In Brazil, rice, beans and yellow toasted manioc flour (farofa) made daily appearances on our dining tables. But while the carbohydrates remained constant throughout our 2-week stay, we were treated to a roster of regional specialties as we moved from region to region. There was hardly a dull moment deciphering the Portuguese menu and anticipating the new bites we would try.
In the state of Maranhao, we were exposed to the local cassava flour crepe called tapioca, traditionally found in the Northeastern states. Made solely with cassava flour (sans water, eggs and other additives) in a pan over open fire, the crepe is chewy and bland on its own, but like French crepes, a good vehicle for its fillings. We first tried our first tapioca (with cheese and butter) at the insistence of a fellow tourist, and the hot and gooey crepe was just what we needed to ward off post-swimming and hiking hunger while waiting to cross the river back to Bairreirinhas. Tapioca also featured at the breakfast buffet, and we ate those sweet, slathered with local spreads such as guava jam and dulce do leche.
Maranhao is a coastal state, so seafood was inevitably the highlight of our meals there. Serendipitously, our hotel in Sao Luis was right next to the local Alliance Francaise, so we went in to say hi and also to collate restaurant data. We left not just with an address (the highly praised Cabana do Sol) but also with a post-it note, on it a list of what to order. Cabana do Sol is recognized as one of the best and most famous dining establishments in Sao Luis, specializing in regional Maranhenses cuisine. Banking on their popularity, the owners built a sprawling restaurant staffed with an army of waiters and a menu that is both expansive and expensive (or so we thought until we were promptly fleeced in Caburé). We started with spectacular deep-fried beef pasteis, even better with a dab of spicy pepper jelly, and then stared down our order of peixe cam colho de camarao (fish in shrimp sauce), a single portion big enough to feed 3 or even 4. The fried white fish was meaty and firm, while the shrimp, both fresh and dried, packed the sauce with deep umami flavors.
Next we hit Salvador. Ask any Soterpolitano on the street, and they will tell you to try their state dish, Moqueca. A seafood stew with a variety of seafood combinations, the dish reflects the sensibilities of 2 dominant cultures in Salvador: Amerindian coconut, and African dende (palm) oil. The locals we talked to and websites we trawled suggested Ki-Mukeka and Yemanja as places with superlative moqueca. Regretfully, those restaurants were too far-flung from where we were, so we compromised by ordering moqueca at a beachside restaurant on the beach of Guarajuba. I found the thin stew redolent with the fragrance of coconut milk and tinted red by dende oil to have a slight resemblance to similarly aromatic Southeast Asian curries. Good sopped up with rice, though not a dish I am likely to seek out next time.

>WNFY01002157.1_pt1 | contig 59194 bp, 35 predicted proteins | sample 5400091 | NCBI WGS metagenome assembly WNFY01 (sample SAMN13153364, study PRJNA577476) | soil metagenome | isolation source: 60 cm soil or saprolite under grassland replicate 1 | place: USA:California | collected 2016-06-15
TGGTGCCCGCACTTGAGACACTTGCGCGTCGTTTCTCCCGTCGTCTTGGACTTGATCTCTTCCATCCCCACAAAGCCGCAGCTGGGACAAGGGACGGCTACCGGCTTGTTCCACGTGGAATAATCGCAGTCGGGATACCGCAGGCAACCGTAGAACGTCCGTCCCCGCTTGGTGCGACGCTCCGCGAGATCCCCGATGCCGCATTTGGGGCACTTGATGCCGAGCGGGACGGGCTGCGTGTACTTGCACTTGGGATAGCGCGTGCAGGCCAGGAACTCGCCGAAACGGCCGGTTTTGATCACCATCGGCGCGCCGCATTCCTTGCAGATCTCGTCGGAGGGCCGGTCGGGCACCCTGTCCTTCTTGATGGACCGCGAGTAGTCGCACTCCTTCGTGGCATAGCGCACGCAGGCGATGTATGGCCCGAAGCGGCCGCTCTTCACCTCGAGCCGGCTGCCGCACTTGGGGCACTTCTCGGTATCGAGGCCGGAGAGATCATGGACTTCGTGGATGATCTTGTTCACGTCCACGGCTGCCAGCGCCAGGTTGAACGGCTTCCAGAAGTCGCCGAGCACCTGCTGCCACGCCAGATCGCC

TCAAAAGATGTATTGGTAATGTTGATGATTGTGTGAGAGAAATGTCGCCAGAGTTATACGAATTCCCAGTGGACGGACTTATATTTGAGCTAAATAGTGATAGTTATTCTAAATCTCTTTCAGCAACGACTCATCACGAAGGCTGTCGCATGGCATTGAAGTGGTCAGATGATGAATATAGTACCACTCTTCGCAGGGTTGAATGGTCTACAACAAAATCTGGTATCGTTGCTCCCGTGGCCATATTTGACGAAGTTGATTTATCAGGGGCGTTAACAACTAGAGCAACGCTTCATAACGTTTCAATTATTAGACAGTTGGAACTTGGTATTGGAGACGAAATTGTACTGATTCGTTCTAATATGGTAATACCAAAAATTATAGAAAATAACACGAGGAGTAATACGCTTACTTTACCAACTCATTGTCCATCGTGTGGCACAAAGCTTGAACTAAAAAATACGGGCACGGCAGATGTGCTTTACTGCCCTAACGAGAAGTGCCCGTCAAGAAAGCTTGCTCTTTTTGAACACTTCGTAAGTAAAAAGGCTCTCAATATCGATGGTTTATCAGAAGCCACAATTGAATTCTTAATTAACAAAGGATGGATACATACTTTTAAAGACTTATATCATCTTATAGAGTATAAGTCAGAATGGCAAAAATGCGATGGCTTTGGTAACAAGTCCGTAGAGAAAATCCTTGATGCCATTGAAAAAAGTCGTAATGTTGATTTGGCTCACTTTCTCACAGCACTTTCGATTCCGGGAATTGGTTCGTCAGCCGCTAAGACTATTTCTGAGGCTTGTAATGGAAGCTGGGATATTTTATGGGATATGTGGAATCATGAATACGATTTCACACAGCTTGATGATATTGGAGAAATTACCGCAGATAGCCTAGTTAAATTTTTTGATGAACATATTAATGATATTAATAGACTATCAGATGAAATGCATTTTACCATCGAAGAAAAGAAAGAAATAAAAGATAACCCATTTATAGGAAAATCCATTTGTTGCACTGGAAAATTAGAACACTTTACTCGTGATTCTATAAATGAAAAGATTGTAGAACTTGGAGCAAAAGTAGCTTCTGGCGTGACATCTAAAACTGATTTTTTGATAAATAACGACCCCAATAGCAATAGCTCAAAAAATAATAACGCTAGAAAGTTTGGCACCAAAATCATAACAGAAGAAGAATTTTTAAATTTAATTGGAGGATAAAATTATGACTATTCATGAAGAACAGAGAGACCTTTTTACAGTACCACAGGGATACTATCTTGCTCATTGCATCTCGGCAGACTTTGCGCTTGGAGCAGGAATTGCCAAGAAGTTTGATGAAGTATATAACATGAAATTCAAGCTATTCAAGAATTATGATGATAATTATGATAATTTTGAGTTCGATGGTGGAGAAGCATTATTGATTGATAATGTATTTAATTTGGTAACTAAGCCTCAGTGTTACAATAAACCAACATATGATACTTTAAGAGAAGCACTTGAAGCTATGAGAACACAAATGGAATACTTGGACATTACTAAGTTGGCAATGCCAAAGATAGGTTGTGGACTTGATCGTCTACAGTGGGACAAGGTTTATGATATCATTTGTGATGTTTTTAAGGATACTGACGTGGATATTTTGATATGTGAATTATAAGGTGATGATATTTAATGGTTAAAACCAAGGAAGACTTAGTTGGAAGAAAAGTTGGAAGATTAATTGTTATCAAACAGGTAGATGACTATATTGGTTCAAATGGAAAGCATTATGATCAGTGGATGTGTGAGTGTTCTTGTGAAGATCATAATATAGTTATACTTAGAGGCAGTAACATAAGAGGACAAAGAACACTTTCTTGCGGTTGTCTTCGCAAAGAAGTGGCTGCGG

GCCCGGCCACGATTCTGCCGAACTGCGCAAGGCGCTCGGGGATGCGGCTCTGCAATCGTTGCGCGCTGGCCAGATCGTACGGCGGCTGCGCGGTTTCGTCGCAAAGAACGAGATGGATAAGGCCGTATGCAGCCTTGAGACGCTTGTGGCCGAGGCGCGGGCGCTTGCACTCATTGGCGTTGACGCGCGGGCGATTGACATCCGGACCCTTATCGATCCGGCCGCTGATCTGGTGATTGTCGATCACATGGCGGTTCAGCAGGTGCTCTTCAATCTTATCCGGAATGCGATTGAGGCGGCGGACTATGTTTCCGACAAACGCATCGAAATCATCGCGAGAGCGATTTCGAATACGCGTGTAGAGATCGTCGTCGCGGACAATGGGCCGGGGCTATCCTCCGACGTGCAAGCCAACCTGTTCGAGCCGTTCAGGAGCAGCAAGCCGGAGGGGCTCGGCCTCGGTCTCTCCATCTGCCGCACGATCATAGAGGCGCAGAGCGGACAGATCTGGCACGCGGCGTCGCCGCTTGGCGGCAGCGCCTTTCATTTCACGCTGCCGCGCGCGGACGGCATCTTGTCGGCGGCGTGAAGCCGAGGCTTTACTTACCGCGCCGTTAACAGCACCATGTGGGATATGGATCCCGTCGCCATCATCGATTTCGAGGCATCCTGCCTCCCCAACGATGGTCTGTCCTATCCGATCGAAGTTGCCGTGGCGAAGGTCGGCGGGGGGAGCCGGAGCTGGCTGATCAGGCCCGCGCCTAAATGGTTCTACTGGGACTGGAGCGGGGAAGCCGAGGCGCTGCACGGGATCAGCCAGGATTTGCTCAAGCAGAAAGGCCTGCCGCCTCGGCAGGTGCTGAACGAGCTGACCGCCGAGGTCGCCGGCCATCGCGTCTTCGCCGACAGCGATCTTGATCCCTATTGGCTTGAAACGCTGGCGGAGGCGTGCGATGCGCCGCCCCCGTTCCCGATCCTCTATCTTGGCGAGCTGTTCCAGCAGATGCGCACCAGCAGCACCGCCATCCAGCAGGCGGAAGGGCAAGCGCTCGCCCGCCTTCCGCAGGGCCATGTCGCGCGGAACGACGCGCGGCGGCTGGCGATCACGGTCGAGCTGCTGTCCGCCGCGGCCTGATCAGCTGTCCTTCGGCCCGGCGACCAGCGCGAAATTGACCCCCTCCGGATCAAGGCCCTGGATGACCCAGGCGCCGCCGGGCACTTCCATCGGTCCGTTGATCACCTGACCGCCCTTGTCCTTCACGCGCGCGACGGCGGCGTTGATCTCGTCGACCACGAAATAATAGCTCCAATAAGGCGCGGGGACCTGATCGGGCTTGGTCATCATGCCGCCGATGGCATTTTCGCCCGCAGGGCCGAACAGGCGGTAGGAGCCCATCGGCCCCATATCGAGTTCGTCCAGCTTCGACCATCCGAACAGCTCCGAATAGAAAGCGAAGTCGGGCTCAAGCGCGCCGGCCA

Dende oil is featured in another Salvadoran dish, a local snack called acaraje. Acaraje is basically a bean patty that has been deep-fried in the dark palm oil, and then stuffed with a variety of fillings, including starchy mashed vatapa, some greens and small shrimps. Best served piping hot by a smiling Baiana. Ours wasn’t quite hot enough, and the textures were too strange even for me. But quite an experience nonetheless, when eaten on Praca de Se on a Tuesday evening alongside a plate of street barbecue, right before a night of pulsating music on the streets of Pelourinho.
We tried yet another Northeastern speciality, carne do sol, at the behest of an extremely friendly Soterpolitano in a random botequim in Barra, Salvador. Known as beef jerky in other parts of the world, the meat is heavily salted and sun-dried, but the short drying period (1-2 days) makes the meat much less dry and chewy than other forms of jerky. Extremely salty on its own, we ate it in the form of an Escondidinho, very starchy and creamy bowl of mashed manioc studded with cubes of the savory meat, like a very good though carb-heavy shepherd’s pie. So heavy that a small crock was all the two of us could handle.
We had still more beef in Parana, the next state that we visited. The traditional culinary highlight is the very rustic barreado, a simple beef stew served in an earthern crockpot. In fact, it is so rustic that it has become difficult to find it in the metropolis of Curitiba, and we had to take a very long and scenic train ride through the Atlantic rainforest to restaurant Casarao in the tourist town of Morretes for a taste of the real deal. Cooked with less than 10 ingredients, all easily found in a western larder, the key to a good barreado is time for the meat to slowly disintegrate into soft shreds. Parana appears to be a banana producing state, so besides sampling banana candy and the fruit-infused cachaca, the traditional way of eating barreado also involves dropping slices of fresh banana into the stew along with some farofa to form an ultra flavorful mush, one that both babies and grandmas will love. The fried fish from local rivers were also a surprise and a respite from the heavy beef stew.
At the end of our sojourn in Brazil, we tried more than half a dozen types of regional dishes unique to their place of origin. It’s difficult to pick favorites, so our advice is to taste with an open mind, and enjoy what Brazilian cuisine has to offer!